Compacter/Contrast Van Gogh and Chloral For this essay, I chose to compare and contrast Vincent van Sago’s “Starry Night” with Marc Chloral’s “l and the Village”. The two pieces are lovely and most interesting to evaluate in relationship to one another. I personally love both artists and upon closely examining these famous pieces, I have noticed how similar yet different these works of art are. Vincent van Gogh was a deeply troubled, post-impressionist artist and his painting “Starry Night” is his most famous piece.
Working from memory, he painted the oil on canvas passing the time in Saint-Remy-De-Provence located in outworn France while undergoing treatment in an insane asylum. The piece is very energetic with eleven fireball yellow stars like connect-the-dots across the big swirls, rolling blue and grey clouds in the night sky. There is a large orange, yellow crescent moon in the upper right corner offset by a tall, spiraling, deep green cypress tree in the lower left area.
The pulsating sky contrasted against the little houses and the central figure of the church below, obliviously sleeping with their quiet muted colors, may be conveying that Vincent was feeling unheard and misunderstood by the tizzies of the village as well as the institution of the church; the thickly applied paint portrays this emotional intensity. The painting was done in 1898 inspired by the landscape of the asylum grounds outside his window. It is an oil on canvas and is located at The Museum of Modern Art in New York City.
Marc Chloral’s and “l and the Village” is a highly imaginative, modern piece that illustrates his native Jewish village from his childhood in Russia. In the dreamy painting, there is a clearly conveyed interdependent community of peasants, animals and plants and is a imposition of beautifully blended circles and triangular shapes inspired by cubism. The colors are very vibrant and a considerable contrast exists between the reds, blues and greens. “l and the Village” integrates folk culture both Jewish and Russian and is very emotionally charged.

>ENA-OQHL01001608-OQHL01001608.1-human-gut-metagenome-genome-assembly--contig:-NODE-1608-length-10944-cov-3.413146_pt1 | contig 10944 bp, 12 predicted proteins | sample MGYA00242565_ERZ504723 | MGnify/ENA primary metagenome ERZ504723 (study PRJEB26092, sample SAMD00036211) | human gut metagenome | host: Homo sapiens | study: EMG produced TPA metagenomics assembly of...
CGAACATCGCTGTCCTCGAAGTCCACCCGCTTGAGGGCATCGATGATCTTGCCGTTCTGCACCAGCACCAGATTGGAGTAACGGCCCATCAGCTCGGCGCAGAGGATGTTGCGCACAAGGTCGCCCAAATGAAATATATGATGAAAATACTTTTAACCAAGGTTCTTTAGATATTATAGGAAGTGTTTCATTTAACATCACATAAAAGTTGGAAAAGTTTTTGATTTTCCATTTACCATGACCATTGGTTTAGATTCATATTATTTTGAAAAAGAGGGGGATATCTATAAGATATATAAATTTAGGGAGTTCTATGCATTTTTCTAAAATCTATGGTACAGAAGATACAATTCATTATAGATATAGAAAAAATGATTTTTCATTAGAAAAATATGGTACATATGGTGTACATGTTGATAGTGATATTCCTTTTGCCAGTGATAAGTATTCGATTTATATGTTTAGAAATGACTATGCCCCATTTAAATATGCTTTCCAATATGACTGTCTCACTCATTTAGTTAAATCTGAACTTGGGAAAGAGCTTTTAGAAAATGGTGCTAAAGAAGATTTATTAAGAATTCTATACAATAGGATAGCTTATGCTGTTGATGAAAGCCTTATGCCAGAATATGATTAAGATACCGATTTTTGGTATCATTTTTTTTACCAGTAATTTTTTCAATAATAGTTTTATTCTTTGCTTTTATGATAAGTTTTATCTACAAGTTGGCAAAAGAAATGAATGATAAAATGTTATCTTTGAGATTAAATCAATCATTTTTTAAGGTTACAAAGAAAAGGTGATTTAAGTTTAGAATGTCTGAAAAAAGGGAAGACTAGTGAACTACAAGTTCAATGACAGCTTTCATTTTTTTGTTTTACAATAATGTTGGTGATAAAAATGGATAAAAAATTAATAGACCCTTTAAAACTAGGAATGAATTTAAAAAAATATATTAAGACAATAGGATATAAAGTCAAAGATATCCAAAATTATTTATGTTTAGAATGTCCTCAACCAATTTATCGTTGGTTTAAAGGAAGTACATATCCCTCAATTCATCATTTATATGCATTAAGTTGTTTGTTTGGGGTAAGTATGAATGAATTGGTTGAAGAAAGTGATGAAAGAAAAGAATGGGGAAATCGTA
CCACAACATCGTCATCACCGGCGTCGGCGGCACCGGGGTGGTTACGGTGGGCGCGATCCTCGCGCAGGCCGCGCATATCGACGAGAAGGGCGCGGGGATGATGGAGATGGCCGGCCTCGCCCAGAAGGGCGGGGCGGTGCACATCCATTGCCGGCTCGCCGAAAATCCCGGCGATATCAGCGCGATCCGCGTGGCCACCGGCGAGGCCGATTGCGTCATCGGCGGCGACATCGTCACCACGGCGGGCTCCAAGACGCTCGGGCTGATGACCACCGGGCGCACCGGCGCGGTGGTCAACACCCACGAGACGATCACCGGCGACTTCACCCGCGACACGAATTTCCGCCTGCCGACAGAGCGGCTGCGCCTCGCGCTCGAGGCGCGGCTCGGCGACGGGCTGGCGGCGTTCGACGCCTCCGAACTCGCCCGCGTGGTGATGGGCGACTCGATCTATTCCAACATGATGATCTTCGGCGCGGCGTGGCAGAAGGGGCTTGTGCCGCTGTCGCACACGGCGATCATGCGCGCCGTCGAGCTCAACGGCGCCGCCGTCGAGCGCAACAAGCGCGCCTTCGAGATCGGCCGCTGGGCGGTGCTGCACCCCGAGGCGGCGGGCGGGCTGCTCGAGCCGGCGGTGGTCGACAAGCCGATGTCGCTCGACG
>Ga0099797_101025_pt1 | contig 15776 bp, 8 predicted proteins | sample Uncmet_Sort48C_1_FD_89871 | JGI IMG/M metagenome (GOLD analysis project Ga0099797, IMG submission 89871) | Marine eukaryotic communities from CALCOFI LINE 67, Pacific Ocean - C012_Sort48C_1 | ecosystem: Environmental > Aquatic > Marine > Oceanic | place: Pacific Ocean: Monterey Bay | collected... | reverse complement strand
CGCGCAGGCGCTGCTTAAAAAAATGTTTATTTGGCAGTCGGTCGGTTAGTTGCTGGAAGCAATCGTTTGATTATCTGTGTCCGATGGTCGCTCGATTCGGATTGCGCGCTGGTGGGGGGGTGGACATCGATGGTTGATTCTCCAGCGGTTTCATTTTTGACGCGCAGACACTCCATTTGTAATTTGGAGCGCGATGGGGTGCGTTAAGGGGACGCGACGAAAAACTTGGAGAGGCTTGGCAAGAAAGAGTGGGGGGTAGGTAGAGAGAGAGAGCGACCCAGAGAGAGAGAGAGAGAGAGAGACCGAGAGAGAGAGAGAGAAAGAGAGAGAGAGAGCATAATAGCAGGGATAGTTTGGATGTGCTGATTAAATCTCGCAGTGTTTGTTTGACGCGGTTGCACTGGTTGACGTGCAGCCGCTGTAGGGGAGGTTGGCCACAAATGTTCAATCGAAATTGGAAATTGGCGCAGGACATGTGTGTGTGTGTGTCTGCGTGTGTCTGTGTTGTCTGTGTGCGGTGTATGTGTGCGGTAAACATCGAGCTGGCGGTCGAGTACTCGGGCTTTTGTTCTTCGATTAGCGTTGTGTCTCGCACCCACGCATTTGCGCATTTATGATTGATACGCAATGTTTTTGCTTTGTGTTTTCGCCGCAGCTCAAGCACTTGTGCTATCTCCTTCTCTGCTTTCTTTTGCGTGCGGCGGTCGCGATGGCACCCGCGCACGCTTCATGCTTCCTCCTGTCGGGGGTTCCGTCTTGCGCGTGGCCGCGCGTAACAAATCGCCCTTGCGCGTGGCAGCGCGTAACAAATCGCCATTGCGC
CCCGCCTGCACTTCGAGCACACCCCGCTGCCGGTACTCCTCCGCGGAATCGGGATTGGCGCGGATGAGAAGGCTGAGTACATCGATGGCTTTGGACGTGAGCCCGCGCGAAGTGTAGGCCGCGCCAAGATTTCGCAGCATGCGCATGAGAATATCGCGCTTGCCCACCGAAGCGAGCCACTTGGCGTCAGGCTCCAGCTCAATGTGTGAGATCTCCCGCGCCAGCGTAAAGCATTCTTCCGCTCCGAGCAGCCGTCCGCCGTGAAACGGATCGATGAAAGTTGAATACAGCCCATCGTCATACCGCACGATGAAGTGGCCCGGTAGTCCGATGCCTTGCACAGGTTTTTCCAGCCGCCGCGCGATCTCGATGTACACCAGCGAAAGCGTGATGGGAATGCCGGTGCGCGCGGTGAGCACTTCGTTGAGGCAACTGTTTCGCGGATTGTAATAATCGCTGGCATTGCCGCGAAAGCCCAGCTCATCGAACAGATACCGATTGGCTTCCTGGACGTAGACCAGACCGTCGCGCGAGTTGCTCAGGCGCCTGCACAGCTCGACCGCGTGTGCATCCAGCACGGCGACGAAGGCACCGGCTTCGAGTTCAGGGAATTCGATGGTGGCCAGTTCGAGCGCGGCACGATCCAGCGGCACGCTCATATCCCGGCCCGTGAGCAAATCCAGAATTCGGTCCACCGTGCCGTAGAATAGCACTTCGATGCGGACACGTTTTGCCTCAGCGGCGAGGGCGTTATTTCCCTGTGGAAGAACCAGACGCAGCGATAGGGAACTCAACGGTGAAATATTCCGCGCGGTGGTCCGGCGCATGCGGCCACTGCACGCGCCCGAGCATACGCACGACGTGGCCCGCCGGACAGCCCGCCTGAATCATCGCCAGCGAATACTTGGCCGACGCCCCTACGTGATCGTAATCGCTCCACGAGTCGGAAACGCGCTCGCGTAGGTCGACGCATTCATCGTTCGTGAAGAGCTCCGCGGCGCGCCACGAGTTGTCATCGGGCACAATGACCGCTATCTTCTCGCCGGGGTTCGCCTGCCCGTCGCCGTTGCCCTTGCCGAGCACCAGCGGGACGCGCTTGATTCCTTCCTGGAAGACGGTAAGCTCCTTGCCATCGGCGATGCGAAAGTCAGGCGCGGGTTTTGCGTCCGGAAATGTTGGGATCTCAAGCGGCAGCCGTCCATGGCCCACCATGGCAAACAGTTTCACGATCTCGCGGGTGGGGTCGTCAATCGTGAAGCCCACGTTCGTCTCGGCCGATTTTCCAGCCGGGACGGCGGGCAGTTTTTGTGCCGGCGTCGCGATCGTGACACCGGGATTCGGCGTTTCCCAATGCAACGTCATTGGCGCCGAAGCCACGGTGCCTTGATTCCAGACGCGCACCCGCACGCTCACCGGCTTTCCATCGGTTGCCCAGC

There is a dream-like representation of an upside down violinist that brings “Fiddler on the Roof” to my mind. There is also a farmer with a scythe, pastures and a goat being milked. The two central figures are a large goat gazing into the eyes of a big green man with a cap on his head and a cross round his neck and a triangular tree in his hand that I personally believe represents the tree of life from The Bible. The painting most definitely possesses a significant amount of symbolism.
The different sized circles are said to represent the earth’s revolution around the sun and the moon’s revolution around the earth. The circular structure in the lower left corner is widely interpreted to be a solar eclipse. The oil on canvas painting measures 75 inches by 59 inches, is his most famous work and is housed in the Museum of Modern Art in New York City. Both paintings depict unit little villages beneath a night sky and convey a sense of harmony. They both contain celestial bodies and are both done in mostly green and blue.
Both are comprised of organic and geometric shapes and contain religious symbolism in the form of churches and Chloral’s green man has a cross around his neck, but the greatest similarity I see about the two paintings is a swirling playfulness from Van Sago’s exaggerated stars and clouds to Chloral’s up-side-down musician and houses. I like the free license of post impressionism and modernism that allows the artists to envoy their personal perspectives anyway that they would like. Both paintings are housed at the Museum of Modern Art in New York City.
Marc Chloral and Vincent van Gogh are really quite different. They are from two different time periods, Chloral being a modernist and van Gogh a post-impressionist. They also have different cultural backgrounds. Marc Chloral was most emphatically a Jewish artist and he was Russian born. Vincent van Gogh was a Dutch painter who was called to be a Christian evangelist at one time. The two paintings differ in that Chloral’s forms are ore geometrical, giving the impression of precision while Van Sago’s figures are much more organic in nature containing lots of bright, swirls spirals. L and the Village” is composed of blue, green, white and red colors while Van Sago’s “Starry Night” contains blue, green, white and yellow. As this essay draws to a close, I can honestly say that it has been most educational. Now that I know a lot more about Vincent van Gogh and Marc Chloral, I am experiencing a heightened interest in studying their life histories and other works of art. I loved both pieces and feel a new relatedness to them.